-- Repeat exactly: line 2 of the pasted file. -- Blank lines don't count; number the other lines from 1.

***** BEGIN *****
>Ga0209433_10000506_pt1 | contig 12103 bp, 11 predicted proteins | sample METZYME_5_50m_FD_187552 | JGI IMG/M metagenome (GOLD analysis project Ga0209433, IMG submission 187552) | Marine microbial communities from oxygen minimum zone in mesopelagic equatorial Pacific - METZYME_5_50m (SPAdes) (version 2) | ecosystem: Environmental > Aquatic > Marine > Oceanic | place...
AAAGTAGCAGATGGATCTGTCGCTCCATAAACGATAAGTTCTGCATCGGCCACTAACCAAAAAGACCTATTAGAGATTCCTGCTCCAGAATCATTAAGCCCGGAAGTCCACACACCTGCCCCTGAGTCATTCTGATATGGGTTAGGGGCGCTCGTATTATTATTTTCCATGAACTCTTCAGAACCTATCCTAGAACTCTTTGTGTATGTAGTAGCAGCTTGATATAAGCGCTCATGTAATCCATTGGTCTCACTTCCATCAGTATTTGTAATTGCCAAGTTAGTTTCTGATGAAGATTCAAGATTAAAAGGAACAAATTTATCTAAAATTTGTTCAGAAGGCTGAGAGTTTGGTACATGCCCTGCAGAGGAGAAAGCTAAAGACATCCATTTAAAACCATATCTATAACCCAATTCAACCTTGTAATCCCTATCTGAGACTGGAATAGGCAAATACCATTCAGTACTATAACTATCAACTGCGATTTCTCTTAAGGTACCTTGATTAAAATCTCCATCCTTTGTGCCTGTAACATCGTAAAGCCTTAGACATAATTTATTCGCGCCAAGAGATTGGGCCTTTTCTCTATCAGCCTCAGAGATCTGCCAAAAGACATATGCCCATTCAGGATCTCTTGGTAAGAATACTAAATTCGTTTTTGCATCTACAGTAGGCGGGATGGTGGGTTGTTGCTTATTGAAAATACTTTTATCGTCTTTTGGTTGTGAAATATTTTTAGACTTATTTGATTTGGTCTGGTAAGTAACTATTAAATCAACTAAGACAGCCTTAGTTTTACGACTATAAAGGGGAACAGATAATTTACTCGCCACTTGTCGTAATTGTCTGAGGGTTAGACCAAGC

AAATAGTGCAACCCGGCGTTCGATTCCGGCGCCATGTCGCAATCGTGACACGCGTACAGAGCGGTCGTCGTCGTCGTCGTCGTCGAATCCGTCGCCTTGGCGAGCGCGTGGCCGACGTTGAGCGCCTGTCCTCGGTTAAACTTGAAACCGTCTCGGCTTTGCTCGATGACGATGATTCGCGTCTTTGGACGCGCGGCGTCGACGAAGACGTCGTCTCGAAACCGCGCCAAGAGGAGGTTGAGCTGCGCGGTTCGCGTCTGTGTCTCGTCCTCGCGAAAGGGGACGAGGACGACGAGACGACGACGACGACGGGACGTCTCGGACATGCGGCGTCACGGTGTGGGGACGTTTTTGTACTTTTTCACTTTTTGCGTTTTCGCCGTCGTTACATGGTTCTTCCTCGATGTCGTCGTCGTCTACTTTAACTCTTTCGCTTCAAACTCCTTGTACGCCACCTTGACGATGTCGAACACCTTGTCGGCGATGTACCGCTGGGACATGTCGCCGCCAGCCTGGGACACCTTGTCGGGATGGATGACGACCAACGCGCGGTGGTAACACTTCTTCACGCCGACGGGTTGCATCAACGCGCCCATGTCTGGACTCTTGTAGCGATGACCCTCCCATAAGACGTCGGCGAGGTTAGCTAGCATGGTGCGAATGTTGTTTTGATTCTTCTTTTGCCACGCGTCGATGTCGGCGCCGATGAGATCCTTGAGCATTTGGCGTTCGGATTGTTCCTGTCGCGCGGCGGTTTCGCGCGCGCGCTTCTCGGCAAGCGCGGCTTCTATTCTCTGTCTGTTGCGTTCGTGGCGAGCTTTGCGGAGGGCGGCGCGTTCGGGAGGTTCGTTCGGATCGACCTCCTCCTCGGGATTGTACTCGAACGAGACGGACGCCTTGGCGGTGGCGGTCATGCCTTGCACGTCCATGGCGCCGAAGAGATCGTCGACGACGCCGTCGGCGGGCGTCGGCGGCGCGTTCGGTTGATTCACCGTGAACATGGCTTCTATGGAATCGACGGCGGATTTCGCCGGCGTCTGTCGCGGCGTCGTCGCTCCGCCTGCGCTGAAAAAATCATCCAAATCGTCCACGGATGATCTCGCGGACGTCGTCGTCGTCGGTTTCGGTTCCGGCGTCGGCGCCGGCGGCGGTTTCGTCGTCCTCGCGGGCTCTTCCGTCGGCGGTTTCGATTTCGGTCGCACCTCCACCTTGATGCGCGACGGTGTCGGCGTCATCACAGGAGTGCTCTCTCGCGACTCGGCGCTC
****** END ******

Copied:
AAAGTAGCAGATGGATCTGTCGCTCCATAAACGATAAGTTCTGCATCGGCCACTAACCAAAAAGACCTATTAGAGATTCCTGCTCCAGAATCATTAAGCCCGGAAGTCCACACACCTGCCCCTGAGTCATTCTGATATGGGTTAGGGGCGCTCGTATTATTATTTTCCATGAACTCTTCAGAACCTATCCTAGAACTCTTTGTGTATGTAGTAGCAGCTTGATATAAGCGCTCATGTAATCCATTGGTCTCACTTCCATCAGTATTTGTAATTGCCAAGTTAGTTTCTGATGAAGATTCAAGATTAAAAGGAACAAATTTATCTAAAATTTGTTCAGAAGGCTGAGAGTTTGGTACATGCCCTGCAGAGGAGAAAGCTAAAGACATCCATTTAAAACCATATCTATAACCCAATTCAACCTTGTAATCCCTATCTGAGACTGGAATAGGCAAATACCATTCAGTACTATAACTATCAACTGCGATTTCTCTTAAGGTACCTTGATTAAAATCTCCATCCTTTGTGCCTGTAACATCGTAAAGCCTTAGACATAATTTATTCGCGCCAAGAGATTGGGCCTTTTCTCTATCAGCCTCAGAGATCTGCCAAAAGACATATGCCCATTCAGGATCTCTTGGTAAGAATACTAAATTCGTTTTTGCATCTACAGTAGGCGGGATGGTGGGTTGTTGCTTATTGAAAATACTTTTATCGTCTTTTGGTTGTGAAATATTTTTAGACTTATTTGATTTGGTCTGGTAAGTAACTATTAAATCAACTAAGACAGCCTTAGTTTTACGACTATAAAGGGGAACAGATAATTTACTCGCCACTTGTCGTAATTGTCTGAGGGTTAGACCAAGC